This should be a no-brainer. Of course the investigation should move forward, and of course the conservative justices were errant in not removing themselves from the case from the start.

All of this is a symptom of a greater problem. The influence of corporate money, and the unlimited, hidden nature of that money, has made a huge mess in Wisconsin and elsewhere. This problem is not new, but in light of recent years following the Citizens United decision, it has gotten way out of hand, to the point where some international organizations refer to the U.S. as an oligarchy now rather than a democracy.

We as a nation should be ashamed of this, and the Supreme Court should remedy the unintended problems they unfortunately helped to create in issuing out the Citizens United decision. They can start making things right by agreeing to hear the John Doe appeal.

Thursday, September 22, 2016

Did Scott Walker make a subtle threat to county DAs across the state?

Walker suggests “a lot of people” may not feel the need to fund DA offices if they continue investigations into political figures (namely himself)

Is Scott Walker suggesting he might use political retaliation against district attorneys across the state that may investigate his criminal behavior?

That’s what it sure seems like. In speaking with reporters in Beloit, Walker suggested that some may question the need for additional staff in attorneys’ offices if investigations like the John Doe case are pursued further.

From the reporting of Jessie Opoien of the Capital Times:
Gov. Scott Walker on Thursday suggested there could be broader implications for district attorney staffing levels throughout the state if Milwaukee County District Attorney John Chisholm were to continue to pursue a John Doe investigation into Walker's campaign after the U.S. Supreme Court weighs in on it.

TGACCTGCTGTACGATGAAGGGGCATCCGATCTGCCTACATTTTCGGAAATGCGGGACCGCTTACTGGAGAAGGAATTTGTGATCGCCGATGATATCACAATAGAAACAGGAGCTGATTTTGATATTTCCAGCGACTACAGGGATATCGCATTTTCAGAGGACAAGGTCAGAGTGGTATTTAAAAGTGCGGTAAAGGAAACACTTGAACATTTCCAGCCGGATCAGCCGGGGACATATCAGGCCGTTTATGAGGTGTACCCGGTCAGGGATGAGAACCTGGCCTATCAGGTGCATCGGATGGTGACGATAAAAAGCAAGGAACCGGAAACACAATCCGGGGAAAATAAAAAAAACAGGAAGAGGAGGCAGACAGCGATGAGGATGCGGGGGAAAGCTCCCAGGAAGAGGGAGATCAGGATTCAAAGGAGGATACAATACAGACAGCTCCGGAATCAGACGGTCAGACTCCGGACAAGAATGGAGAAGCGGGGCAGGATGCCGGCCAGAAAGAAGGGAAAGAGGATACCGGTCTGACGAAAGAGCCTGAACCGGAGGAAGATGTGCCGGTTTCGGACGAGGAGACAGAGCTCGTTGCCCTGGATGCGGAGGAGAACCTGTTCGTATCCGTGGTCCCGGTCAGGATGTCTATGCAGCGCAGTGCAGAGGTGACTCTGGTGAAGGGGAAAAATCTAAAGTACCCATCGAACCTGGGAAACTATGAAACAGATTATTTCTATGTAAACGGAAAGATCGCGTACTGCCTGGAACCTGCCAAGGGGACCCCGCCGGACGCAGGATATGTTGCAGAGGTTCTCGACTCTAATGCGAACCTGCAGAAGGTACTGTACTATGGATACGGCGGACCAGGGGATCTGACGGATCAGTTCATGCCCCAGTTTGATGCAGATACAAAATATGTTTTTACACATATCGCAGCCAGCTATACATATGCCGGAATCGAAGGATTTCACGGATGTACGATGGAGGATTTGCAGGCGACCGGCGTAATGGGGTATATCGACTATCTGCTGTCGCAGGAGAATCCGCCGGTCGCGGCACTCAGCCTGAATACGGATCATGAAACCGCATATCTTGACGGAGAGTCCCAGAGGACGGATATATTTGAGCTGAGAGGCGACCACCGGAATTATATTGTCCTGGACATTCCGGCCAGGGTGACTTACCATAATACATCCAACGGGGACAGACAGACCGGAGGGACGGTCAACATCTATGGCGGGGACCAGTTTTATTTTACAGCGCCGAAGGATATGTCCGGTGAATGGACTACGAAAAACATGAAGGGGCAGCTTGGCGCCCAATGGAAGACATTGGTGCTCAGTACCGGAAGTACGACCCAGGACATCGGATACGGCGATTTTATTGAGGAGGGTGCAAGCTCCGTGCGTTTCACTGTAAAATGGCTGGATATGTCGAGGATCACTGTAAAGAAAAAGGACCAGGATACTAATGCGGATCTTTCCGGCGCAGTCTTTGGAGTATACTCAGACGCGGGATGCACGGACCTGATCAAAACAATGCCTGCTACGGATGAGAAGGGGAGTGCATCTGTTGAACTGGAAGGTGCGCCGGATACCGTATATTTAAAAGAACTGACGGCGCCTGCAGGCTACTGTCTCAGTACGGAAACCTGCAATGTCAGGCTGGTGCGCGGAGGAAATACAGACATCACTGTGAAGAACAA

Walker was asked by reporters Thursday at an event in Beloit whether he expects to hear more from Chisholm on the John Doe investigation after the U.S. Supreme Court decides whether or not to hear the case.

"I would think most people in the state would think after the U.S. Supreme Court rules on this that there’s certainly not a lack of work to be done in Milwaukee County on issues related to crime and on other issues," Walker said. "We hear, not only in that county, but in other counties, about the need for additional district attorneys and additional resources. I think a lot of people wonder, if they continue to spend time after the U.S. Supreme Court were to rule on this, if that’s really necessary, if they have time to spend on this even after the courts have shut it down."
Emphasis in bold added.

That seems like a veiled threat from where I’m sitting. And it’s disappointing to hear our governor suggest that DAs can lose funding for doing what’s fundamentally their jobs.

I’m not the only one to think this. John Nichols also put in his two cents on Twitter:

And James Rowen suggests that the comments may mean something deeper:
All this pressure from people with a vested interest in killing the case suggest there is something these dark money beneficiaries want permanently hidden.
Though conservative courts who were aligned with Walker (including the state Supreme Court) tried to shut the John Doe investigation down, the U.S. Supreme Court revived the possibility that the investigation could continue in accepting a writ of cert under seal earlier this summer. And it’s highly likely they will grant that cert to hear the full case -- such writs under seal are typically given full consideration by the High Court.

Walker’s threats to county DAs isn’t unfamiliar ground for the Wisconsin Republican Party either. Whether it’s threatening Milwaukee with spending cuts over how the city handles crime or issues of education, or threatening cuts to the University of Wisconsin over classes on sexuality, the modus operandi of the WisGOP seems to be that if they don’t like a liberal policy or politician, they will threaten them with spending cuts.

But the governor’s words this week are especially disheartening. They imply that action can be taken against civil servants whose duties include looking into nefarious behaviors of state lawmakers. By threatening to lessen the staff of county DAs across the state based off of that necessary legal obligation, Walker’s true colors are out there for all to see -- and they’re not pretty.

Walker should use caution against such rhetoric. He, too, is beholden to the laws of this state, and his status as governor doesn’t change that -- nor does it mean he can make threats to the people who take an oath to uphold and enforce those laws. It’s troublesome to hear him make these statements, even for Walker’s standards.